Family 'Go Bags'

The Mesta family prepares their go bags together at home in Ontario.

ONTARIO — The Mesta family prepares their go bags together at home in Ontario. 

Flashlights, a water purifier, and a first-aid kit line the Mesta family’s living room floor. The family isn’t going camping — they’re preparing for disaster by putting together a “go bag.” 

Alberto and Jessica Mesta have understood the importance of having a “go bag” for a number of years, but the wildfires, earthquake, power outages, and flooding around Oregon in 2020 have been a powerful reminder. They don’t want to leave anything to chance for them and their three children: 11-year-old son, Jeremiah, 6-year-old daughter, Emma, and 6-month-old son, Jonah.

Preparing in advance with a disaster-ready kit has helped families nationwide through extreme and abnormal weather events, which experts warn are on the rise.

“You never know where disaster is going to strike,” Alberto cautioned. When a magnitude 6.5 earthquake shook Ontario last year on March 31, the family already had their go bags ready and were able to quickly move them to the door in case of aftershocks. Even their children know what is in the bags. Jeremiah can list supplies such as bottled water, non-perishable food, and medicine.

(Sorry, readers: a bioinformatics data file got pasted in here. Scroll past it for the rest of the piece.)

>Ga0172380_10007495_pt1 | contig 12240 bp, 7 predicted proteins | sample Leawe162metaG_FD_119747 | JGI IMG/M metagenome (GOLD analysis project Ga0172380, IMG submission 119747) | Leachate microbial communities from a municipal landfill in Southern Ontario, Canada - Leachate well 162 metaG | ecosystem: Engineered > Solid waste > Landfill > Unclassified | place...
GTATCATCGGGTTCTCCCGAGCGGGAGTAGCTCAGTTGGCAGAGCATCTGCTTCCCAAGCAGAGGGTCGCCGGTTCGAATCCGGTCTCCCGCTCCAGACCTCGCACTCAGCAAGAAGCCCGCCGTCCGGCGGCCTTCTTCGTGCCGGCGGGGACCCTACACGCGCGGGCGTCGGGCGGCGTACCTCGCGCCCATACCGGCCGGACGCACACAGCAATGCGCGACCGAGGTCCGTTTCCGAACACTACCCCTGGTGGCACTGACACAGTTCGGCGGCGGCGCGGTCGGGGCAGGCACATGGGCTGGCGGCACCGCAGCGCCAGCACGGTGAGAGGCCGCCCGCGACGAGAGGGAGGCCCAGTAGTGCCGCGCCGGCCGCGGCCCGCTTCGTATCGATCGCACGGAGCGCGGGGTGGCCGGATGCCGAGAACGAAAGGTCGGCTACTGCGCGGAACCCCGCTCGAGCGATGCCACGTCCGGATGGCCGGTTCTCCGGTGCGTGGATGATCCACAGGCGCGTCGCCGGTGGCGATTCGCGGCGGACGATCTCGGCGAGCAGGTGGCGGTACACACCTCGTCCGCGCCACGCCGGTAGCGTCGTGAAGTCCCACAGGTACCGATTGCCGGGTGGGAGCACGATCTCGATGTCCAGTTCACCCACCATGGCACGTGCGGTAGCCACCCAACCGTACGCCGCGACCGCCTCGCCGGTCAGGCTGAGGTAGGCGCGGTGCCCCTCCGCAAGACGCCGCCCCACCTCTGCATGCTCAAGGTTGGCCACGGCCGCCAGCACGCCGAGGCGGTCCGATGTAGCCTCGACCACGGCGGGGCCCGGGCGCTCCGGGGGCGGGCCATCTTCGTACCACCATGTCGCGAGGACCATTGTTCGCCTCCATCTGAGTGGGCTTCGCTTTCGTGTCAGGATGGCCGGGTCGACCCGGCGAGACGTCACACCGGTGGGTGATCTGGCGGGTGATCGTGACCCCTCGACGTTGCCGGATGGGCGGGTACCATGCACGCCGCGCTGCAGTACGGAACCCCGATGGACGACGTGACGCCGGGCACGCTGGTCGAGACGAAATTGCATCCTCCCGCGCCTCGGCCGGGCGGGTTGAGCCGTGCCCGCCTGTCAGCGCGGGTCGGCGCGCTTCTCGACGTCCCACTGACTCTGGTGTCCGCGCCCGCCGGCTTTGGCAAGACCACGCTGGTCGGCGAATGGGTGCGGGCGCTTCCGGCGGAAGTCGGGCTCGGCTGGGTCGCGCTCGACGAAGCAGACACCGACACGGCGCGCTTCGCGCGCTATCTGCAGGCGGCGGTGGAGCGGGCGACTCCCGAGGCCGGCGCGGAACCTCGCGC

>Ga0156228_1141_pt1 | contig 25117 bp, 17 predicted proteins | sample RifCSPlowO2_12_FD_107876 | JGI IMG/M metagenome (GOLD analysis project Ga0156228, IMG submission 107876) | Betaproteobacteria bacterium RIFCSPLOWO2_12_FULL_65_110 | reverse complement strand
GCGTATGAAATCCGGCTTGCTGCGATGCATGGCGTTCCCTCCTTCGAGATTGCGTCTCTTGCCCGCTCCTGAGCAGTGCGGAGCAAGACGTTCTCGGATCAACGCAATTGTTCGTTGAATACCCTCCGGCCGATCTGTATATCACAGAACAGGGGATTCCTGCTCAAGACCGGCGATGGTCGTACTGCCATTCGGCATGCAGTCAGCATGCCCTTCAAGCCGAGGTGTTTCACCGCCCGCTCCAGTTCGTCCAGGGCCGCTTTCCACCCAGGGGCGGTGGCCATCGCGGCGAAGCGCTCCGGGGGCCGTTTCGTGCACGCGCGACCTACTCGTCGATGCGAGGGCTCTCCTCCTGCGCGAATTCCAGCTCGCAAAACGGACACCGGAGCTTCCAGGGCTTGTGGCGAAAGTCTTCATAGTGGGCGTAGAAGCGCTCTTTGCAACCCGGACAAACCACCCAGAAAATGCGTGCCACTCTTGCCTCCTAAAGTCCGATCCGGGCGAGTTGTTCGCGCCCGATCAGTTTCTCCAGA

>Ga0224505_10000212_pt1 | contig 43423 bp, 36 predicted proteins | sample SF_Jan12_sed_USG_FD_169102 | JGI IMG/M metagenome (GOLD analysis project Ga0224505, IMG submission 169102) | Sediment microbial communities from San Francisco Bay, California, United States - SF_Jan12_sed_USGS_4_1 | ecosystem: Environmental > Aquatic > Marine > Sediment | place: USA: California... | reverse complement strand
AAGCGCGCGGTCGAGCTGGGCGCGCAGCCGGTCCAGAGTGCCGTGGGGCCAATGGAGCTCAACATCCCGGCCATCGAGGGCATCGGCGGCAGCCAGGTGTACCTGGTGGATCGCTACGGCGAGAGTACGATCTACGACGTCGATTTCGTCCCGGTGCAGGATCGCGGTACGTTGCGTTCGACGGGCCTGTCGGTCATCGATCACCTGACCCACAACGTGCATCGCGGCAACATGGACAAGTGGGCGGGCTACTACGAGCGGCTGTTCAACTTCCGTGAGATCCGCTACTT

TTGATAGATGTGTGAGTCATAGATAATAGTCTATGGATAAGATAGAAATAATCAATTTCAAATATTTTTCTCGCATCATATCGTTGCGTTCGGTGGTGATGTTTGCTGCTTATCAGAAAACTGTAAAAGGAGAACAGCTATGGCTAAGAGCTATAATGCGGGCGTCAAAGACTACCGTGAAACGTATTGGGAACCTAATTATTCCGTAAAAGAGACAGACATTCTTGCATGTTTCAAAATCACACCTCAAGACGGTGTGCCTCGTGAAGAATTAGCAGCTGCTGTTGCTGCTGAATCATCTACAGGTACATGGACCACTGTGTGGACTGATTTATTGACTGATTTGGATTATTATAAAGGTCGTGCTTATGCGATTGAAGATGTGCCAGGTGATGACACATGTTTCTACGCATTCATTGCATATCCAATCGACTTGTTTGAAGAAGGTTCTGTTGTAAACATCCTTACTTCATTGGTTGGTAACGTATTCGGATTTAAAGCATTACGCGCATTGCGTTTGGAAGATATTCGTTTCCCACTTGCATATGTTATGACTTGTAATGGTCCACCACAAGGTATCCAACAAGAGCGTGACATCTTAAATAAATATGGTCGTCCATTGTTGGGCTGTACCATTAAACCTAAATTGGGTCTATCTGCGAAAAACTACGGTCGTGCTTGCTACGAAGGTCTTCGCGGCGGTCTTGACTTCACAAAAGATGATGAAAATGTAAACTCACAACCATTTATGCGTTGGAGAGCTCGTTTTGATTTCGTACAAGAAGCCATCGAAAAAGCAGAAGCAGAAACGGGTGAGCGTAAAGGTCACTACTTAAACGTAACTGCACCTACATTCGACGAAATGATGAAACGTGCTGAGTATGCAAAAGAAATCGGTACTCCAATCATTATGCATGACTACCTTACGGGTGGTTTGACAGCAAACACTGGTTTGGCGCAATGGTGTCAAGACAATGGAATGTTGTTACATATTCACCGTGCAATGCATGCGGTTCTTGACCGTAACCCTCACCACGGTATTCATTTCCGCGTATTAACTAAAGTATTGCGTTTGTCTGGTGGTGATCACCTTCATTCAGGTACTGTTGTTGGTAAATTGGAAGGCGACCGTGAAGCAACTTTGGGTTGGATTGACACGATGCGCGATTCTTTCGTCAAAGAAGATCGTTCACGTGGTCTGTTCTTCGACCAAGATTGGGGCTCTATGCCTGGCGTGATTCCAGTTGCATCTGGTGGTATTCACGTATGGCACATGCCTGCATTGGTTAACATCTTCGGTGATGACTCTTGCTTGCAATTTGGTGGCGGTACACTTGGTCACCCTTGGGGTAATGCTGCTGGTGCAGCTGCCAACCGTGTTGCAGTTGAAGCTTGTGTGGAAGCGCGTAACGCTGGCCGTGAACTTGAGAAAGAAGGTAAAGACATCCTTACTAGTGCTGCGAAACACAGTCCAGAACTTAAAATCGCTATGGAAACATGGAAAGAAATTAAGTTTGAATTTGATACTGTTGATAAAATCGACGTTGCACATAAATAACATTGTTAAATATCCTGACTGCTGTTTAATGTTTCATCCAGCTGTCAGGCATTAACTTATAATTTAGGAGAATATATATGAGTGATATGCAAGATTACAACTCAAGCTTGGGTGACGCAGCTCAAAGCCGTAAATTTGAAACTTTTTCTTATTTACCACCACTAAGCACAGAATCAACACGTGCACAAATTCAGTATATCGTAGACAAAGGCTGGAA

“We just grab them and go!” he said.

Eleuteria Mesta, Alberto’s mother, who is blind and lives with the family, agrees that being prepared is very important.

“If a disaster comes and you don’t have your bag prepared with the things you need, you’re going to suffer,” she said. “That’s why it’s necessary.”

Federal Emergency Management Agency recommends collecting what everyone in the household needs to survive for several days along with important documents into an easy-to-carry kit, often called a go bag.

“Having a personal preparedness plan increases your chances of staying safe,” according to a training program from the Columbia University’s National Center for Disaster Preparedness.

The Mestas are Jehovah’s Witnesses, and feel that they have benefited from their religion’s encouragement to prepare for possible natural disasters.

“Life is precious, so we encourage all to heed the Bible’s advice to take practical steps to protect ourselves from danger,” said Robert Hendriks III, spokesman for Jehovah’s Witnesses in the United States.

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